The Attica, Ind., producer started strip tilling in 1993 using a 12-row DMI heavy-duty 3200 toolbar. The three-point mount toolbar has a Concord pneumatic air applicator with spring-loaded shanks. The bar is set up with 24-inch straight cutter blades, mole knives and 18-inch smooth disc sealers.
DeSutter applies 40 units of phosphorus and 45 units of dry potash which is placed 6 inches deep. He does not apply nitrogen in the fall due to inconsistent results. Instead, sidedressing is more efficient and cheaper, he says.
Hire It Done
In the fall of 1998, DeSutter sold his strip-till applicator and hired a custom strip-tiller to cover all his acreage and apply the fertilizer. The custom strip-tiller saves DeSutter time during the hectic harvest season. “We can’t wait until harvest is over to strip-till or we don’t get done,” he explains.
Plus, a skilled operator is necessary for the strip-tillage work because DeSutter plants 12 rows and harvests 8. “The guess rows have to be darn near perfect,” he points out.
More Strip-Till, No-Till
Perfecting the art of strip-tillage should spur no-till corn numbers, believes Purdue University’s Tony Vyn. How much the figures sprout depends on effective strip-till fertilizer management.
MUCH WARMER, DRIER FIELDS. Rob Joslin has found that strip-tilling can increase the early spring soil temperatures by as much as 12 degrees.
“The use of fall strip-till equipment has other potential economic advantages. The banding of phosphorus and potassium plus anhydrous with N-serve, (in certain areas of the eastern Corn Belt) would obviously hasten the adoption of fall strip-till,” says the agronomist.
Vyn researched strip-tillage at Ontario’s University of Guelph before moving to Indiana. His five-year Canadian figures show fall zone till boosted corn yields 10 percent compared to pure no-till. When corn followed soybeans on clay and clay loam soils, the yield increase was 5 to 6 percent.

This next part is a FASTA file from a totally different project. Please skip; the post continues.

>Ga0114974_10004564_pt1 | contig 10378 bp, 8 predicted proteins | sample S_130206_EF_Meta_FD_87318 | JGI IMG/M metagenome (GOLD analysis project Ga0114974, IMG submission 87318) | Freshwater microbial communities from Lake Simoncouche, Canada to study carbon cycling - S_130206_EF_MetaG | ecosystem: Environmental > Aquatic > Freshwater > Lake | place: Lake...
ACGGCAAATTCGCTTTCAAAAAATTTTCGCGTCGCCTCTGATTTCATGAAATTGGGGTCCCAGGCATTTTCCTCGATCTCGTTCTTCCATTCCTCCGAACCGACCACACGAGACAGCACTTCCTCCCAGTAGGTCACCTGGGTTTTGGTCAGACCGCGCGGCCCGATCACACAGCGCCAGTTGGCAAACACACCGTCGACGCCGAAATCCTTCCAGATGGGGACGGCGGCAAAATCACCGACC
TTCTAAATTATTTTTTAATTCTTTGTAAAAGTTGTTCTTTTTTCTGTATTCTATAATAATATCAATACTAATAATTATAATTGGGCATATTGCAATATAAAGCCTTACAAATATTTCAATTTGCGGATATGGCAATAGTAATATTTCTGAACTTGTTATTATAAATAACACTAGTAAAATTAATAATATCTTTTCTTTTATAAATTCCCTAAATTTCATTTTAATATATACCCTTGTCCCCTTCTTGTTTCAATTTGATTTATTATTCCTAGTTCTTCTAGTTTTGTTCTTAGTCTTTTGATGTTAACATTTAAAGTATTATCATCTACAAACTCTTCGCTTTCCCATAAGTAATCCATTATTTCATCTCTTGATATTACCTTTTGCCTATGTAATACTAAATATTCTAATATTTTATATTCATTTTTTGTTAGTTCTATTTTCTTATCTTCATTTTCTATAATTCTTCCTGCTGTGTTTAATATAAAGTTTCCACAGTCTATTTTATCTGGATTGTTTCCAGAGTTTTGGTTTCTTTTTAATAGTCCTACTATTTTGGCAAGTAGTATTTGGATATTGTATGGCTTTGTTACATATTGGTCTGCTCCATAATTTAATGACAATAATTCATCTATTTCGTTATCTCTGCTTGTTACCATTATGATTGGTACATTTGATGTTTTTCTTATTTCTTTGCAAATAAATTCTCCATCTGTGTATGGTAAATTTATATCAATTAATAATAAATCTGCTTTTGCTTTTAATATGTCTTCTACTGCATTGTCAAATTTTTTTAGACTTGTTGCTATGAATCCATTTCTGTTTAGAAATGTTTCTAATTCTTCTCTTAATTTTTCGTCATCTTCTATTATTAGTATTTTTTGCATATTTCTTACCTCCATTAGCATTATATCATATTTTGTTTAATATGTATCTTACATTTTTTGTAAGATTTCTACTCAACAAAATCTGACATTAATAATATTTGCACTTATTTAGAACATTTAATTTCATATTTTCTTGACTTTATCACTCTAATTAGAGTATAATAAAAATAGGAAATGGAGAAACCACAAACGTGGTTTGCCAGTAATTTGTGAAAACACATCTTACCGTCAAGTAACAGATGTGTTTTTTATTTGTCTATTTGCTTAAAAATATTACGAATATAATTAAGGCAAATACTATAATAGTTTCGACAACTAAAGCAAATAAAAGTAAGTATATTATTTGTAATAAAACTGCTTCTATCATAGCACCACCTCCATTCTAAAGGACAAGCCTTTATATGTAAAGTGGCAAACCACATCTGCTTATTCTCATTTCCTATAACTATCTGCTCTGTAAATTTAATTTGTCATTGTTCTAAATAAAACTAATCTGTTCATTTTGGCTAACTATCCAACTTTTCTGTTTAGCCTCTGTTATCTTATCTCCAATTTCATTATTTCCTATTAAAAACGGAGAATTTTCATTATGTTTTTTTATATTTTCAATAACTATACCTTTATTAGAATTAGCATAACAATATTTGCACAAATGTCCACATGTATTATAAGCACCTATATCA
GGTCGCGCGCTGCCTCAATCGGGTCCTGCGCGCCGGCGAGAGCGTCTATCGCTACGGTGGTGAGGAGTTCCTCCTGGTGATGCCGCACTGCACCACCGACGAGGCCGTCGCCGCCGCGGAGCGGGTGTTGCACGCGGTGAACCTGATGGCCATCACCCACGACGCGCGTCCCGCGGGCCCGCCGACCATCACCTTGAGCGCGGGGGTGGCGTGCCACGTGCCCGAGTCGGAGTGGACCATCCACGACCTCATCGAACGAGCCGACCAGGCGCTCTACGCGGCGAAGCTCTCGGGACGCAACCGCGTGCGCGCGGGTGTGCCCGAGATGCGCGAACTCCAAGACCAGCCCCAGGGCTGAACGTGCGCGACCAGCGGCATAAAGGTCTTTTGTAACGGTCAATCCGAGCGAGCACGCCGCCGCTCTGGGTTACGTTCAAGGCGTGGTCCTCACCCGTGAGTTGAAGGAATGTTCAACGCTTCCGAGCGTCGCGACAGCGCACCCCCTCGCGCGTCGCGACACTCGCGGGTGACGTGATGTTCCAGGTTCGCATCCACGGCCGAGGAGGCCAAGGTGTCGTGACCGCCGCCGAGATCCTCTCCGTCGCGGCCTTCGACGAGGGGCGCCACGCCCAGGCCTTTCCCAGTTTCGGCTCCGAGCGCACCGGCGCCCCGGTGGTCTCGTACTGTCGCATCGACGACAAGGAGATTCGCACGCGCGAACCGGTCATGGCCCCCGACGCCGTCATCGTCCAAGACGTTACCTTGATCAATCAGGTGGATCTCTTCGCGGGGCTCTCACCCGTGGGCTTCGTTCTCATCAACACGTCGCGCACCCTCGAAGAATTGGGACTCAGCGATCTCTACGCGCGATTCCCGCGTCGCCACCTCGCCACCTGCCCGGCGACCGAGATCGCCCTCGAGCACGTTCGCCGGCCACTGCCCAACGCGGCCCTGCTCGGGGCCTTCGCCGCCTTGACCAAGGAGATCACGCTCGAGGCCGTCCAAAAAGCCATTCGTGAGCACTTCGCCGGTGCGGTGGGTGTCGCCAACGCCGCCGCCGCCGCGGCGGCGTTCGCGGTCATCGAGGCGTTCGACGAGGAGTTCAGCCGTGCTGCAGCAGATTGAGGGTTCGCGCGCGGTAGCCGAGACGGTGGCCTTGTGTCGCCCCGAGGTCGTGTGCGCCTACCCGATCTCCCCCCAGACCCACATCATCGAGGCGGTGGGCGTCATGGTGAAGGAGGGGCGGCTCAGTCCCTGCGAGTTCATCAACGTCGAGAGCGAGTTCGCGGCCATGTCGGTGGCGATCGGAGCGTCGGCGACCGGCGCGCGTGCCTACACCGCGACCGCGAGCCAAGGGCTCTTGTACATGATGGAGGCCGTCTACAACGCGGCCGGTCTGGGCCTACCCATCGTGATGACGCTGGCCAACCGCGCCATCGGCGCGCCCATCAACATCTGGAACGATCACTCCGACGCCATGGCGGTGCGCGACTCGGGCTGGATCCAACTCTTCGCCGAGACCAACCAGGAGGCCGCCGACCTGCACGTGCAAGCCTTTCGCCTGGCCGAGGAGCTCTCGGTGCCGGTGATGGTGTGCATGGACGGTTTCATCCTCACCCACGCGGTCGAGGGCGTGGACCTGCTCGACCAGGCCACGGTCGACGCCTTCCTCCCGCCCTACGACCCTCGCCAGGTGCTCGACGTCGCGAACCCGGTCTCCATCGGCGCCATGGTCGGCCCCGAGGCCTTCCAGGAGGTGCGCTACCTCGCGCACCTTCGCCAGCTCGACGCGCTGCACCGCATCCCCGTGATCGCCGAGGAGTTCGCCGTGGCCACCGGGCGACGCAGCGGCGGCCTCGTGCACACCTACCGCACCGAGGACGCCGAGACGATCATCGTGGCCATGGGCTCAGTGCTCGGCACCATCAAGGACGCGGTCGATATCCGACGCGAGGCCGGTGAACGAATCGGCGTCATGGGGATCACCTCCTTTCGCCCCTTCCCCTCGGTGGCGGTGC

“Bonus” Benefits. Even without the yield increases, strip-tillers like the intangible benefits. “These are the nicest soil conditions I’ve ever planted in,” says Joslin, a 15-year continuous no-tiller. “The ground is so mellow.”
DeSutter also believes the strip-till task is definitely worth the extra effort. “How do you put a price on getting started planting in mid-April vs. not starting until mid-May?” he asks.
Tips On Strips
Read on as these two experienced strip-tillers pass on more tips for strip-tilling success.
“The most difficult part is keeping the planter on the strip,” warns Dan DeSutter of Attica, Ind. He doesn’t use the row markers on his no-till planter and instead watches the strips carefully. “It takes more concentration to stay on the strips than to follow a marker,” he says.
Don’t take the trash-wipers off your planter if you switch to strip-till, DeSutter adds. “Trash wipers are a necessity because you’re not always going to be on the strip,” he warns.
Rob Joslin of Sidney, Ohio, passes along this warning. Make sure your straw choppers are sharpened before the combine rolls. If the blades are not sharp, the straw or residue will bunch up, making it difficult for the strip-till bar to run smoothly, points out the custom strip-till operator.
The Conservation Technology Information Center at West Lafayette, Ind., recommends that the strip-till bar exactly match your no-till planter. For example, you should have a bar that is equipped for 8-row, 30-inch fields or 12-row, 30-inch fields. The strip-till bar should also have markers.
Fall application of anhydrous ammonia should be delayed until the soil temperature is 50 degrees F or less. A nitrification inhibitor is recommended to increase nutrient efficiency.